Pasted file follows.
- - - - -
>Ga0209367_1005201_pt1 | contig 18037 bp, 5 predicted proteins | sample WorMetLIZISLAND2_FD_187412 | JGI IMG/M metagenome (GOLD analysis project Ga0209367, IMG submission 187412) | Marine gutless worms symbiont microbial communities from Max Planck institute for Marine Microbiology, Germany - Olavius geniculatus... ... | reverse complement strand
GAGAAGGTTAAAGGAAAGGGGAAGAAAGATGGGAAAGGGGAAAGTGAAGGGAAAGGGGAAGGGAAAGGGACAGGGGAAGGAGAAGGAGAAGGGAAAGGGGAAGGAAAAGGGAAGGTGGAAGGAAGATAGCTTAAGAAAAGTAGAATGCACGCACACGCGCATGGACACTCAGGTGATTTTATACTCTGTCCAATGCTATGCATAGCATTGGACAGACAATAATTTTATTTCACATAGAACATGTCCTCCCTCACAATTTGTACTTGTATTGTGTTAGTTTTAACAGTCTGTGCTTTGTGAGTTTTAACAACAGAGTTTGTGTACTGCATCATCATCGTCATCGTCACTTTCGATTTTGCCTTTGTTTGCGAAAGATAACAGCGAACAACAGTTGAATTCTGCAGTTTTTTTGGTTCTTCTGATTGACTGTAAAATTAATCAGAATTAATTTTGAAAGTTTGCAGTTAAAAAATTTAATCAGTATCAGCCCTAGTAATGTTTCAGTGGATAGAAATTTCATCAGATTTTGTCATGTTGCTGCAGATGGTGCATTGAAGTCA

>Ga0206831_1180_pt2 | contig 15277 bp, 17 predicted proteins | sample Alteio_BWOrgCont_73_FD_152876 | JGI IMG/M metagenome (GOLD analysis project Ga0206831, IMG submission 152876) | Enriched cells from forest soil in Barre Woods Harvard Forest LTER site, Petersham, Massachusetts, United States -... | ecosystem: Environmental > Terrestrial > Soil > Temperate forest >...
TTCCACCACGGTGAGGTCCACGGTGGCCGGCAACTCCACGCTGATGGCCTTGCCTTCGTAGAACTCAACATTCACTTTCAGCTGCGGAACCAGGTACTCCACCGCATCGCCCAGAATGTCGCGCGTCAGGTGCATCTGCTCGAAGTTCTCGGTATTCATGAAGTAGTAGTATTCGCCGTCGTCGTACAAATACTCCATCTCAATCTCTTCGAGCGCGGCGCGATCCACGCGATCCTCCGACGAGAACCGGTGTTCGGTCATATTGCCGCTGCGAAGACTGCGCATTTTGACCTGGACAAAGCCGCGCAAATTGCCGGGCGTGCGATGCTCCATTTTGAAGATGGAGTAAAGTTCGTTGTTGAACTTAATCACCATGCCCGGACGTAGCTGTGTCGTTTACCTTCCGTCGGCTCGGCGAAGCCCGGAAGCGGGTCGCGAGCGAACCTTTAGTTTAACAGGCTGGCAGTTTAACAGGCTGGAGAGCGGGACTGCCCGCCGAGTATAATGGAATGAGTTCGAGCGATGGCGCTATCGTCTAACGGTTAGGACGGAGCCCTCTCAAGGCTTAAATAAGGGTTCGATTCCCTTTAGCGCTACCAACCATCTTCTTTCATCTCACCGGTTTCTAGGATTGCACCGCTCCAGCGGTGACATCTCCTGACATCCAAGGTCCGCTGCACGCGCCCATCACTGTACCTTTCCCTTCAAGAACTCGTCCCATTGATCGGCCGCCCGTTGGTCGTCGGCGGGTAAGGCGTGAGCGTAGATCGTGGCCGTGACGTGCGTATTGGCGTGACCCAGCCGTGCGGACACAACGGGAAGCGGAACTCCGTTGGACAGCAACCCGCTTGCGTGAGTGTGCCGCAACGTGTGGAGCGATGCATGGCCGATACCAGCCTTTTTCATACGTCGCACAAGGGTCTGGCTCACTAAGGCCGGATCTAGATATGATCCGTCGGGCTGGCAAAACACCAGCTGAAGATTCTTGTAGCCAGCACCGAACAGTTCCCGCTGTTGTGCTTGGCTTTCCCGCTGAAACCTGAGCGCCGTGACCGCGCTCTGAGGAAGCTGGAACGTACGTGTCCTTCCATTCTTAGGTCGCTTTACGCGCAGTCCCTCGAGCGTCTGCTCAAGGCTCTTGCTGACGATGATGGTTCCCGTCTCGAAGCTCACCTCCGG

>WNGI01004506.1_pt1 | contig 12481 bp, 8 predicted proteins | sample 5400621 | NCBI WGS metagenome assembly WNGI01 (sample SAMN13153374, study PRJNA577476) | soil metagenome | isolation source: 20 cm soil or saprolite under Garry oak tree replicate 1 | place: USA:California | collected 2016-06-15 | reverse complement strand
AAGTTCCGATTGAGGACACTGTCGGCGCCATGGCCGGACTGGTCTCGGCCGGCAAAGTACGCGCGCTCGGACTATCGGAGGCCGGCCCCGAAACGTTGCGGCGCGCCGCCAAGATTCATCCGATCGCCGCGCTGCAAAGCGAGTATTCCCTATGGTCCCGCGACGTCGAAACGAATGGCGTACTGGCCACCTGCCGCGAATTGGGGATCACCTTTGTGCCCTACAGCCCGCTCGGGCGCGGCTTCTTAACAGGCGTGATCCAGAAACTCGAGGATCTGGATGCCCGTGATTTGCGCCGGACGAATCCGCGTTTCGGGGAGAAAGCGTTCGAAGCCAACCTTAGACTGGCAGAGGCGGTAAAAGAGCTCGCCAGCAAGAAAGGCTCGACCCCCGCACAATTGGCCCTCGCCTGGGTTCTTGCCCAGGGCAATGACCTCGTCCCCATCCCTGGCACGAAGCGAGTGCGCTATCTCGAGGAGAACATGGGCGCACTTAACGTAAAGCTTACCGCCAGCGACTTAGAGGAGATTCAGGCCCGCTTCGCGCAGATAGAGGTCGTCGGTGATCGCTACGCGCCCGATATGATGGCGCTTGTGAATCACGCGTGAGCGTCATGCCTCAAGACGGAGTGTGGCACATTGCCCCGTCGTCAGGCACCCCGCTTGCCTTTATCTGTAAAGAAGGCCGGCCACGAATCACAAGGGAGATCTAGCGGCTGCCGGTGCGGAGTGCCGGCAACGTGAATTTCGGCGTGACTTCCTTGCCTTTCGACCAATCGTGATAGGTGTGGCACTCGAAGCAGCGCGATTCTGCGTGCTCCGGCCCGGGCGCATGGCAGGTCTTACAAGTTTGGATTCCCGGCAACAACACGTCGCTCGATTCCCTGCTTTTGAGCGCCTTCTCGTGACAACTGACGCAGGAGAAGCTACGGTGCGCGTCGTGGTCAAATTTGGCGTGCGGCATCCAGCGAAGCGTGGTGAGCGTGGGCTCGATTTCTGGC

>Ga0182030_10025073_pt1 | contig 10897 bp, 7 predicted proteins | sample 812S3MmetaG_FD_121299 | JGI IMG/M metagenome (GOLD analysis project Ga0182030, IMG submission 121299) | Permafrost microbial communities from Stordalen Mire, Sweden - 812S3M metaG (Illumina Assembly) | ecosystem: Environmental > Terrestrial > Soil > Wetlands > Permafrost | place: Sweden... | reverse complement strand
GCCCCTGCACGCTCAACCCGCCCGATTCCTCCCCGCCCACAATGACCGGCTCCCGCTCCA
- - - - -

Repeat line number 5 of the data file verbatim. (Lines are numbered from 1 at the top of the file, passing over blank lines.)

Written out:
>WNGI01004506.1_pt1 | contig 12481 bp, 8 predicted proteins | sample 5400621 | NCBI WGS metagenome assembly WNGI01 (sample SAMN13153374, study PRJNA577476) | soil metagenome | isolation source: 20 cm soil or saprolite under Garry oak tree replicate 1 | place: USA:California | collected 2016-06-15 | reverse complement strand